LAPD CHIEF, LA MAYOR SAY THE CITY WILL NOT HELP DONALD TRUMP DEPORT UNDOCUMENTED IMMIGRANTS
The LAPD will not change its immigration policies to help fulfill President-elect Donald Trump’s promise to deport millions of immigrants, Los Angeles Police Chief Charlie Beck said Monday.
The police chief told the LA Times that his department will not “engage in law enforcement activities solely based on someone’s immigration status,” or work with Homeland Security on any efforts to ramp up deportations. “That is not our job, nor will I make it our job.”
The LAPD will continue to follow Special Order 40, a 1979 mandate that prevents police from questioning people with the sole intention of determining their immigration status, said Los Angeles Mayor Eric Garcetti. And, if faced with hostility toward the people of Los Angeles, “we will speak up, speak out, act up, and act out,” the mayor said.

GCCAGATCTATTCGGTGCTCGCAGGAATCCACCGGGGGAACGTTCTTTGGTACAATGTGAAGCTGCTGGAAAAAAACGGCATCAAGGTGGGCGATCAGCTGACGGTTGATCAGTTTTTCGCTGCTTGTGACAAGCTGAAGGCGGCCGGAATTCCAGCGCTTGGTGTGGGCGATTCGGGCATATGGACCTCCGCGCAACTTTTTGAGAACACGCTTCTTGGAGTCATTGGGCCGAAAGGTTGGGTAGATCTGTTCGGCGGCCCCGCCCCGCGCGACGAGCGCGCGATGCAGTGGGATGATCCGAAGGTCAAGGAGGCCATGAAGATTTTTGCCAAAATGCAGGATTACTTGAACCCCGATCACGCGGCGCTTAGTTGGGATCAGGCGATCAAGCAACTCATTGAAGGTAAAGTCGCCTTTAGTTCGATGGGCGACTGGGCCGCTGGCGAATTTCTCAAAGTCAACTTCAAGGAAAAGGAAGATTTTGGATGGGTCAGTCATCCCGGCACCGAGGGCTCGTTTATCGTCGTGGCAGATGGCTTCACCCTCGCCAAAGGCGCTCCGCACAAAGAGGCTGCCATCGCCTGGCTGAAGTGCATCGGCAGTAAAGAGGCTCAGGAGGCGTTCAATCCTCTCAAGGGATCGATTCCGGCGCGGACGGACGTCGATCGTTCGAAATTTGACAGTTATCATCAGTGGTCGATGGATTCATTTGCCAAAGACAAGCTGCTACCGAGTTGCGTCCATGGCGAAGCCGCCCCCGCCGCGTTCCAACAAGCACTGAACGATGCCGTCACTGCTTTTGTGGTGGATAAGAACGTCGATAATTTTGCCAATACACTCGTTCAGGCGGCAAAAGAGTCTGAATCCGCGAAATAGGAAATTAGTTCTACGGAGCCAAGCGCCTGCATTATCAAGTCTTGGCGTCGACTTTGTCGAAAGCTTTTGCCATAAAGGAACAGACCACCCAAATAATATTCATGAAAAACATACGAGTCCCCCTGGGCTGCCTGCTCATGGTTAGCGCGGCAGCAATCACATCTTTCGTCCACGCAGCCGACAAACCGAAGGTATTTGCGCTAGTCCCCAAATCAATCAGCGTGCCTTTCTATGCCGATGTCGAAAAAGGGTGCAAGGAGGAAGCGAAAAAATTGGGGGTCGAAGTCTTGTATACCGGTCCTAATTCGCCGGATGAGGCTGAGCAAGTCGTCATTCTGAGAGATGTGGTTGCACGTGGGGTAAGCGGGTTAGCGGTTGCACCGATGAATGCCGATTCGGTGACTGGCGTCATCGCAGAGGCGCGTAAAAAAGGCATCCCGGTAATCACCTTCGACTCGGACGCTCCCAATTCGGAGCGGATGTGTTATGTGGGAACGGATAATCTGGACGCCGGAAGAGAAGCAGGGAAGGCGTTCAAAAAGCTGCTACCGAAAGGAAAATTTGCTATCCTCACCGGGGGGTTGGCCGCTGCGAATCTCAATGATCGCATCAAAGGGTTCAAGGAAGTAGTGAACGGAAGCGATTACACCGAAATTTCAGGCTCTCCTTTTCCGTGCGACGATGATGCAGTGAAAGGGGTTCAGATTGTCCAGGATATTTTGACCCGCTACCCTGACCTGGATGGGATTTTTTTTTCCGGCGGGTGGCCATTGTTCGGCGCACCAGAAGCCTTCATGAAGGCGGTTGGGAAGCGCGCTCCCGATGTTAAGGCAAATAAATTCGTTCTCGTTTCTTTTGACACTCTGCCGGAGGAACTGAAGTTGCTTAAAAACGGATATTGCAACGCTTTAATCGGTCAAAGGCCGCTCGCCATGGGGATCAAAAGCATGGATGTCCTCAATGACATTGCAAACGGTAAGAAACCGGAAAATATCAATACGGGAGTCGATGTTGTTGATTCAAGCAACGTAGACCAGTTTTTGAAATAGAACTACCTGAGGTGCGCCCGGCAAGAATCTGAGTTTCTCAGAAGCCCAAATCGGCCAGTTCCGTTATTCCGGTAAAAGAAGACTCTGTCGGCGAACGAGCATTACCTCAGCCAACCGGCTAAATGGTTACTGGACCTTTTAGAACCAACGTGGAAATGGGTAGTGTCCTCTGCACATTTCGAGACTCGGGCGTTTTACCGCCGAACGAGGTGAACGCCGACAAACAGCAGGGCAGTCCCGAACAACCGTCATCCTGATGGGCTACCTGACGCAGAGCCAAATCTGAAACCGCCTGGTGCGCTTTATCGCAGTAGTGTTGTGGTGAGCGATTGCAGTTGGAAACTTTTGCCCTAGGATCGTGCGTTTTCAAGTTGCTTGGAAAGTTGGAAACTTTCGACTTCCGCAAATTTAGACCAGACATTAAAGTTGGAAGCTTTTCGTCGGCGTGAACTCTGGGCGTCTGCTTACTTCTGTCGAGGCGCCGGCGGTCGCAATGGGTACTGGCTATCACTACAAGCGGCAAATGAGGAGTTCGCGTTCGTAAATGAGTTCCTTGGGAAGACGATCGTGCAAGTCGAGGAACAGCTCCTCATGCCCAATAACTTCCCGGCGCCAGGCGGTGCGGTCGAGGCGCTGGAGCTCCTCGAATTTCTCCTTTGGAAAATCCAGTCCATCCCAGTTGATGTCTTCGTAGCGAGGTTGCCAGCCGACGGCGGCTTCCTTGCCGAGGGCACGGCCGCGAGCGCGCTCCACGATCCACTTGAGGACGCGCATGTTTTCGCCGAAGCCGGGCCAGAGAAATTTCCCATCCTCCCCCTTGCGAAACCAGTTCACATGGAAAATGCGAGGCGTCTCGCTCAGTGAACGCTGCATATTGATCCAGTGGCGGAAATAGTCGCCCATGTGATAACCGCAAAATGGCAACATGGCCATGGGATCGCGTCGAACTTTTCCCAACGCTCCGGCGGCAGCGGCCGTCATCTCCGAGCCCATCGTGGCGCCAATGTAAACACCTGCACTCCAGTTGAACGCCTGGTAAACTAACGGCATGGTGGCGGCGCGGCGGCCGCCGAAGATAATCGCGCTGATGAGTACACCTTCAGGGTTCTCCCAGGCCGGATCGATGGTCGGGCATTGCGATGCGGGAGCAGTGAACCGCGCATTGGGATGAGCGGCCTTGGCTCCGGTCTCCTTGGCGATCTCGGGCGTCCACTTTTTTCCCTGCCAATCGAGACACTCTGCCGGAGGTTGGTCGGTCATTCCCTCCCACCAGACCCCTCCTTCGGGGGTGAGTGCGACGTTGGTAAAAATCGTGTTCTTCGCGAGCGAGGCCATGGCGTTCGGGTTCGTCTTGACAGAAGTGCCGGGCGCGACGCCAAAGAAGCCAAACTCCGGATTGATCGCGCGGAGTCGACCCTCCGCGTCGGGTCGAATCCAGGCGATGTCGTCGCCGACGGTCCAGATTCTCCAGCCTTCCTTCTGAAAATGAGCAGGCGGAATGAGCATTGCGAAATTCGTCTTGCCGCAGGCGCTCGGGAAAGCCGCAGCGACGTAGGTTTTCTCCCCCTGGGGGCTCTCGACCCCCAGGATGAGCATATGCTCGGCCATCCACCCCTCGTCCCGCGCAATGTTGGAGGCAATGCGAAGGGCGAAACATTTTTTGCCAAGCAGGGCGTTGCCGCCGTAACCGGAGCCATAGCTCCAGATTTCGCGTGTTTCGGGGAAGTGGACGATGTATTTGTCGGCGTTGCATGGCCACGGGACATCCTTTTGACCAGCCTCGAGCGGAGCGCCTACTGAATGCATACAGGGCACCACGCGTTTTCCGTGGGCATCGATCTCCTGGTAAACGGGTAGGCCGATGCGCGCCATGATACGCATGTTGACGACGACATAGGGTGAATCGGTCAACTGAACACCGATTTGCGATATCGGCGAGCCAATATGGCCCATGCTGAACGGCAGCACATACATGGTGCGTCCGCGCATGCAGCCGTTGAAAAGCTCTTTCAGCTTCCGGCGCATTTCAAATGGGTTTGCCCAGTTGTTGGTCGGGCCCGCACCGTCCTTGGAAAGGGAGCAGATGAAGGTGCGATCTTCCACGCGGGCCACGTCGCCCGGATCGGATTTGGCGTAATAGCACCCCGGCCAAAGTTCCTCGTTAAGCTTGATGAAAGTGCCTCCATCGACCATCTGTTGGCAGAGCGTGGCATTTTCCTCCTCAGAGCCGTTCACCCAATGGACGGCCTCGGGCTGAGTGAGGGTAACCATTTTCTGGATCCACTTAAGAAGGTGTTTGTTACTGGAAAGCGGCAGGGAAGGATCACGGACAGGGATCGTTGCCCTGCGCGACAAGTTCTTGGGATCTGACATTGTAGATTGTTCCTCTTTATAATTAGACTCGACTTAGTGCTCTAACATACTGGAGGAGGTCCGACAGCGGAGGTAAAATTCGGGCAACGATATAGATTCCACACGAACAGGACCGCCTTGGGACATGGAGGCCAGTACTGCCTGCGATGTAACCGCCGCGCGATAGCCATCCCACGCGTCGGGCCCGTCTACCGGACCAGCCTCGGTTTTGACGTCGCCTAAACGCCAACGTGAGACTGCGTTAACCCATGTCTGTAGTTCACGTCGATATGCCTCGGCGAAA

Special Order 40 was implemented by then-LAPD Chief Daryl Gates along with the LA City Council, so that undocumented immigrants could feel safe reporting crimes and otherwise engaging with law enforcement without the fear of deportation. Under the mandate, officers are not to arrest or book anyone solely for violating immigration law.
In addition to Donald Trump’s “first 100 days” promise to immediately start deporting more than two million undocumented immigrants is Donald Trump has also vowed to take away US Department of Justice grants from cities like Los Angeles and San Francisco for their “sanctuary city” status.
The LA Times’ Kate Mather and Cindy Chang have the story. Here’s a clip: